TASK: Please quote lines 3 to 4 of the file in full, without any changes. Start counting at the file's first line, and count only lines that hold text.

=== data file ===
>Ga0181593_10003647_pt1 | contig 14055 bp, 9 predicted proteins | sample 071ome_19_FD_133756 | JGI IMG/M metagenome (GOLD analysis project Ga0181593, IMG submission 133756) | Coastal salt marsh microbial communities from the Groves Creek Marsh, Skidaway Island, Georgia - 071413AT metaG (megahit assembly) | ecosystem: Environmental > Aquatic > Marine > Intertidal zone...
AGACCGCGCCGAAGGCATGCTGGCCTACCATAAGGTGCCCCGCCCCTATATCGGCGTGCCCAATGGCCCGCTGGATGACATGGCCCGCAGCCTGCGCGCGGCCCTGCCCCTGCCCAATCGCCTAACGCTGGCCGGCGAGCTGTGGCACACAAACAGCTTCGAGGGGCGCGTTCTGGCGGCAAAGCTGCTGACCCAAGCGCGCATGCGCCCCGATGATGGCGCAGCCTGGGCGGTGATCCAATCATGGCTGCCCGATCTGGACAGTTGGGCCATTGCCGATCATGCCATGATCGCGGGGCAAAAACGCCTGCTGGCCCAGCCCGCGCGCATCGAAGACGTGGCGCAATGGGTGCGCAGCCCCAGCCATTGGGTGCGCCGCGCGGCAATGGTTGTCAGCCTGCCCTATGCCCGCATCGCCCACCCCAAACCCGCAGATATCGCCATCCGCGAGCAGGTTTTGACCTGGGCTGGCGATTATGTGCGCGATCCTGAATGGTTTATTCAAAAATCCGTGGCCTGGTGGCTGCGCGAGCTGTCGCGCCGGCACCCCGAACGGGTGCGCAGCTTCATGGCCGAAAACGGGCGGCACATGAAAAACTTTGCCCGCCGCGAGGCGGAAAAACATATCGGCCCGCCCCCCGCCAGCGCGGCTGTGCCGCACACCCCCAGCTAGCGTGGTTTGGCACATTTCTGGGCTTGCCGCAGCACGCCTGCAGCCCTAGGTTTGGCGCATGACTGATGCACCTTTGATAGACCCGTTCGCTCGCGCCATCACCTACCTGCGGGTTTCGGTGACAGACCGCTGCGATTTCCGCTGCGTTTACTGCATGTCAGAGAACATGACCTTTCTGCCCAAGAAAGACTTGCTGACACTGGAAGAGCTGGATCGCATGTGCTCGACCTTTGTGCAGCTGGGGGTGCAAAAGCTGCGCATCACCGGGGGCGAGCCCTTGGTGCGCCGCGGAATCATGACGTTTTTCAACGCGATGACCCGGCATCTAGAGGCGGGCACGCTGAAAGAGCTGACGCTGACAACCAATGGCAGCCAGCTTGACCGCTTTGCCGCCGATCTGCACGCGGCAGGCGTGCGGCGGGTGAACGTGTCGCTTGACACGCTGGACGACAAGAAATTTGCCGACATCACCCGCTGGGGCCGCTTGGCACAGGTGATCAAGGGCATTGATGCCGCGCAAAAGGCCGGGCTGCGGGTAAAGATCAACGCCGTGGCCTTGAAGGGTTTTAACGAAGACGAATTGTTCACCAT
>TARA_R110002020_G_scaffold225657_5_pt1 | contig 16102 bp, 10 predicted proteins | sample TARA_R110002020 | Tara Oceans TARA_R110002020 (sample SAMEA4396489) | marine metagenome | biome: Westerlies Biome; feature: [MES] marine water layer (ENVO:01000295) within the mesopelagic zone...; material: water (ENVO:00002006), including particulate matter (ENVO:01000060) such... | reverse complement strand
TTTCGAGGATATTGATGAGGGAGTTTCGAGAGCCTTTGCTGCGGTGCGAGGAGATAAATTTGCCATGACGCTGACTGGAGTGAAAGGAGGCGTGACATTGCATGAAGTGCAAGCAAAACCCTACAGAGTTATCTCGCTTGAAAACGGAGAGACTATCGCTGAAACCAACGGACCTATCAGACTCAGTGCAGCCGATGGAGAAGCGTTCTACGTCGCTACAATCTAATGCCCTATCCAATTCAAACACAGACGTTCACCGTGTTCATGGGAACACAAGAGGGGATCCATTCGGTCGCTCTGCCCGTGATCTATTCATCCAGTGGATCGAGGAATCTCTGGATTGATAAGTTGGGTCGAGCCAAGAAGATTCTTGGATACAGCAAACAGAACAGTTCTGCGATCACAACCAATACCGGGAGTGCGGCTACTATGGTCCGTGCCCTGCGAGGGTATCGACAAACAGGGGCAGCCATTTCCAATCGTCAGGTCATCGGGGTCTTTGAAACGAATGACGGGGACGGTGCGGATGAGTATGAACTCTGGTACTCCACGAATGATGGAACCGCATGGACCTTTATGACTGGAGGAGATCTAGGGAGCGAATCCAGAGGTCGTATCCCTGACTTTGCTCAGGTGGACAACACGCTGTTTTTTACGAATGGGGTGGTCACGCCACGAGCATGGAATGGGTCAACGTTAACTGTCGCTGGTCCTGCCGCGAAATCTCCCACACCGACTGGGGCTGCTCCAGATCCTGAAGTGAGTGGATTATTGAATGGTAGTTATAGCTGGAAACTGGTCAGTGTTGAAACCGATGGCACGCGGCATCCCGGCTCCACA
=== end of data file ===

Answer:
>TARA_R110002020_G_scaffold225657_5_pt1 | contig 16102 bp, 10 predicted proteins | sample TARA_R110002020 | Tara Oceans TARA_R110002020 (sample SAMEA4396489) | marine metagenome | biome: Westerlies Biome; feature: [MES] marine water layer (ENVO:01000295) within the mesopelagic zone...; material: water (ENVO:00002006), including particulate matter (ENVO:01000060) such... | reverse complement strand
TTTCGAGGATATTGATGAGGGAGTTTCGAGAGCCTTTGCTGCGGTGCGAGGAGATAAATTTGCCATGACGCTGACTGGAGTGAAAGGAGGCGTGACATTGCATGAAGTGCAAGCAAAACCCTACAGAGTTATCTCGCTTGAAAACGGAGAGACTATCGCTGAAACCAACGGACCTATCAGACTCAGTGCAGCCGATGGAGAAGCGTTCTACGTCGCTACAATCTAATGCCCTATCCAATTCAAACACAGACGTTCACCGTGTTCATGGGAACACAAGAGGGGATCCATTCGGTCGCTCTGCCCGTGATCTATTCATCCAGTGGATCGAGGAATCTCTGGATTGATAAGTTGGGTCGAGCCAAGAAGATTCTTGGATACAGCAAACAGAACAGTTCTGCGATCACAACCAATACCGGGAGTGCGGCTACTATGGTCCGTGCCCTGCGAGGGTATCGACAAACAGGGGCAGCCATTTCCAATCGTCAGGTCATCGGGGTCTTTGAAACGAATGACGGGGACGGTGCGGATGAGTATGAACTCTGGTACTCCACGAATGATGGAACCGCATGGACCTTTATGACTGGAGGAGATCTAGGGAGCGAATCCAGAGGTCGTATCCCTGACTTTGCTCAGGTGGACAACACGCTGTTTTTTACGAATGGGGTGGTCACGCCACGAGCATGGAATGGGTCAACGTTAACTGTCGCTGGTCCTGCCGCGAAATCTCCCACACCGACTGGGGCTGCTCCAGATCCTGAAGTGAGTGGATTATTGAATGGTAGTTATAGCTGGAAACTGGTCAGTGTTGAAACCGATGGCACGCGGCATCCCGGCTCCACA